One comfort during the current pandemic is the coronavirus does not affect municipal water sources. But for some Native Americans, every day can be a struggle to access clean drinking water. Native households are 19 times more likely to have incomplete plumbing than their white counterparts. That number is from a 2019 study by DigDeep, a nonprofit that tracks water access in the U.S. The group estimates that at least 30 percent of those living on the Navajo Nation lack access to running water. Dozens of First Nations in Canada, like the Neskantaga First Nation, have gone years without clean water. Building clean water infrastructure can require years of work, millions of dollars, and protracted legal fights. We’ll take a look at what’s being done to connect Native people with clean water.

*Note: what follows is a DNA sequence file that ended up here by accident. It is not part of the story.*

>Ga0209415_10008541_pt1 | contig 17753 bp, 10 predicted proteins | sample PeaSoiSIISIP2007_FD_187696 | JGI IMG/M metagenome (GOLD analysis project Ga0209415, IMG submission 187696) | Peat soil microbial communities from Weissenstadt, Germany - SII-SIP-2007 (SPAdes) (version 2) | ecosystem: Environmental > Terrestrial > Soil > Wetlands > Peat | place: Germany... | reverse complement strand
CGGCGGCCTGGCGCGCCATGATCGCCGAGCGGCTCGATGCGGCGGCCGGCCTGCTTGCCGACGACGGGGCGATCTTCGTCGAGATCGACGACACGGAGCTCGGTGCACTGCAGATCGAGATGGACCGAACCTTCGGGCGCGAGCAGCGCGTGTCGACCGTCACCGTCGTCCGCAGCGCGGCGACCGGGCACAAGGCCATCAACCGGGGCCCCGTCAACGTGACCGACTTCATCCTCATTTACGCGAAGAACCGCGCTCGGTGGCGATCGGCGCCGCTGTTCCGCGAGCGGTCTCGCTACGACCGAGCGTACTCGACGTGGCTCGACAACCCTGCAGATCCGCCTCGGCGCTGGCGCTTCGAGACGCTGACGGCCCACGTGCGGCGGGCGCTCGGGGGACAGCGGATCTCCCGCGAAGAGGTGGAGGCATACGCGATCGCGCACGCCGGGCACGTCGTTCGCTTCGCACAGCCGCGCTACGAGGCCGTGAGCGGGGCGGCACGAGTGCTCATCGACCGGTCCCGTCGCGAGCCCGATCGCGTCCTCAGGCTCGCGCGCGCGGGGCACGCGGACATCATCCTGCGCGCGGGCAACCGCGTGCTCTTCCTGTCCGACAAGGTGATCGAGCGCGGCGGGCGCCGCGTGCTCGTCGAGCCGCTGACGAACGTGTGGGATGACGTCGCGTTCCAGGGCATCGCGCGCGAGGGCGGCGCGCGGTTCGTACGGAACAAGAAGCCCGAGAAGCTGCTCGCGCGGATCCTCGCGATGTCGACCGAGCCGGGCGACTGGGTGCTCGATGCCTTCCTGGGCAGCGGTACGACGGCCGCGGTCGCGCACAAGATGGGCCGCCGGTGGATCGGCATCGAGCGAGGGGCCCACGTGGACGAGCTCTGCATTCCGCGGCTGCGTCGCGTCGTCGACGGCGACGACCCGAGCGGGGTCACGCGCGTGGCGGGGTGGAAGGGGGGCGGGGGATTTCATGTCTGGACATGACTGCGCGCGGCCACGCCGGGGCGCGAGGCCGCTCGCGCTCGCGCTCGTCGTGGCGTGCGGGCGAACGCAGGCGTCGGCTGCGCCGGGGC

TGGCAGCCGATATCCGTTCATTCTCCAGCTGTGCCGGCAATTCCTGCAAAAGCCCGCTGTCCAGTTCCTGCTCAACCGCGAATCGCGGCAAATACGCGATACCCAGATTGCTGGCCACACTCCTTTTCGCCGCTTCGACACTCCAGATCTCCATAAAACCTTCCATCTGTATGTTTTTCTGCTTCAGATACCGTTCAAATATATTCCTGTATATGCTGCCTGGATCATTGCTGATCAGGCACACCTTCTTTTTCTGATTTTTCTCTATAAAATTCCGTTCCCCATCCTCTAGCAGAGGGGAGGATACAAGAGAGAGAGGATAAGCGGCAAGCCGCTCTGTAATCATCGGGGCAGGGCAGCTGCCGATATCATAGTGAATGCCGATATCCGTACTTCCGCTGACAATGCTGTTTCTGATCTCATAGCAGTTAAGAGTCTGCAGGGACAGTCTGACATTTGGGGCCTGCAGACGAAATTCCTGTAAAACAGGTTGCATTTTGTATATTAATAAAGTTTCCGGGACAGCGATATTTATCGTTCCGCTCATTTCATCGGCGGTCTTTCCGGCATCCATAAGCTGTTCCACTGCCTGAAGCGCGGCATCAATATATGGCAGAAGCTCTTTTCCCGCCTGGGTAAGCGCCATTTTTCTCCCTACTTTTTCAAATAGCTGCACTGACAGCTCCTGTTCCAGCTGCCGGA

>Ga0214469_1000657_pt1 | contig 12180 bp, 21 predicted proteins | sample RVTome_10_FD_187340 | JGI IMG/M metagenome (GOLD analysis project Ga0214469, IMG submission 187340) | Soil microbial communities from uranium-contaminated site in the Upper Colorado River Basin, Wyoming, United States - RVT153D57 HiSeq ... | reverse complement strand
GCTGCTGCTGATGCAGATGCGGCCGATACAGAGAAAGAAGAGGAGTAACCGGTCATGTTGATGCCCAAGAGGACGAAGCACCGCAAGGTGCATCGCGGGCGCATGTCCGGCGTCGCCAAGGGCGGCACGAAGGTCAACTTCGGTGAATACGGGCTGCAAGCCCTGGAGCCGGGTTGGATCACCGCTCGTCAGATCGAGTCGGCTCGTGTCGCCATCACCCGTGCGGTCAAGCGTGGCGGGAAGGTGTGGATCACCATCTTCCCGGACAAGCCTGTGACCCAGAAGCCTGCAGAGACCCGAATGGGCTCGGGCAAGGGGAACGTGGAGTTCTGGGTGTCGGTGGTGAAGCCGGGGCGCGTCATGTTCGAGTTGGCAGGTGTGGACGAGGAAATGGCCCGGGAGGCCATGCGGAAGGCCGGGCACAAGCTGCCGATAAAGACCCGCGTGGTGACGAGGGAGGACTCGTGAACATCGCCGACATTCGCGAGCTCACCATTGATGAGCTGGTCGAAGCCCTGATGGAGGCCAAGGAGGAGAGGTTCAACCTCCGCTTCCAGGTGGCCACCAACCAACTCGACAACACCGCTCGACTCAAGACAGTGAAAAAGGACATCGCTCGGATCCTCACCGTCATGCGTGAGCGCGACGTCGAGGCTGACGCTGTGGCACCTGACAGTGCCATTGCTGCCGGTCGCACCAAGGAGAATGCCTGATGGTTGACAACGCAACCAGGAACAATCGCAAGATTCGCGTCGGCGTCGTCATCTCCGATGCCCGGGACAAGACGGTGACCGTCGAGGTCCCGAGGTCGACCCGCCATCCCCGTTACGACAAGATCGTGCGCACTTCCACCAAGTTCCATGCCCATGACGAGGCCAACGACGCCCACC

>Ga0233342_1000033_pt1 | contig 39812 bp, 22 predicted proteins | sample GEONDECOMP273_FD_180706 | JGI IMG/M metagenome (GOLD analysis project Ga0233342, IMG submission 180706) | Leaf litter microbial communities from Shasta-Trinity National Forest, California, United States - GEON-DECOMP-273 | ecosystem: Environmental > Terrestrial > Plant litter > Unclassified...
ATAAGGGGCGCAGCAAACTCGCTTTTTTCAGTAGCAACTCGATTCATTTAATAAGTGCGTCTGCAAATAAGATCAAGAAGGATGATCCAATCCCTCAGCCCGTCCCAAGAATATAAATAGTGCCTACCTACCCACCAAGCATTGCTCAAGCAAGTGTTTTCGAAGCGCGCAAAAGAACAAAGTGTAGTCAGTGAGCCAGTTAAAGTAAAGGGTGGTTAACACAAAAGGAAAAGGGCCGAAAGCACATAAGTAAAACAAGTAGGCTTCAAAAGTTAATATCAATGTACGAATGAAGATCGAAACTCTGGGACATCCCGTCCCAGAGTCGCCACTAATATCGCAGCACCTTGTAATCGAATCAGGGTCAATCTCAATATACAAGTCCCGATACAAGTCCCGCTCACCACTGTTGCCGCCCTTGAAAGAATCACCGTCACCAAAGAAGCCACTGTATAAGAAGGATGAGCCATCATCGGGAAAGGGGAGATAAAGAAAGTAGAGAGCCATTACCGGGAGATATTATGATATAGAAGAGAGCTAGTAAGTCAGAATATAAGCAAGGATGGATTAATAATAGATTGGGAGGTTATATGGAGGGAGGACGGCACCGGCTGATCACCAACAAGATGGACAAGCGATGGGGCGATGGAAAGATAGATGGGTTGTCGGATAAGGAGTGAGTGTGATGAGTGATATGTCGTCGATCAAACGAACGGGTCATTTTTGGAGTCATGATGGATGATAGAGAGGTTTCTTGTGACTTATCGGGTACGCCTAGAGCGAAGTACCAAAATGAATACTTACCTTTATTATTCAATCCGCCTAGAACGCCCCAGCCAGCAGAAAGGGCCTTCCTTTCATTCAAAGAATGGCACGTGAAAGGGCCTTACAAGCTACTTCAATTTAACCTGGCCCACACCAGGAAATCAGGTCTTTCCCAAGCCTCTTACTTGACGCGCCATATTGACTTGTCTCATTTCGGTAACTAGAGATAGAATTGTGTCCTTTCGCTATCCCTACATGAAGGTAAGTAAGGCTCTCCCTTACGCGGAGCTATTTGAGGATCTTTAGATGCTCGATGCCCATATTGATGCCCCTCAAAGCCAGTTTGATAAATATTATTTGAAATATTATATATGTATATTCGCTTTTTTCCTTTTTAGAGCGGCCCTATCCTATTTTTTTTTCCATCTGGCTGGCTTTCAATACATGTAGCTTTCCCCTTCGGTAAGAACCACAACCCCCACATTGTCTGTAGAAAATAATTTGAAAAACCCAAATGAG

Grace Bulltail (Crow/Three Affiliated Tribes) – assistant professor in the Nelson Institute for Environmental Studies at the University of Wisconsin- Madison
Michael Mascarenhas – associate professor at the University of California – Berkeley in the department of environmental science, policy and management
Break 1 music: The Gift of Life (song) Randy Wood (artist) The Gift of Life (album)
Break 2 music: Canoe Song (song) Chenoa (artist) Spirit of Salishan (album)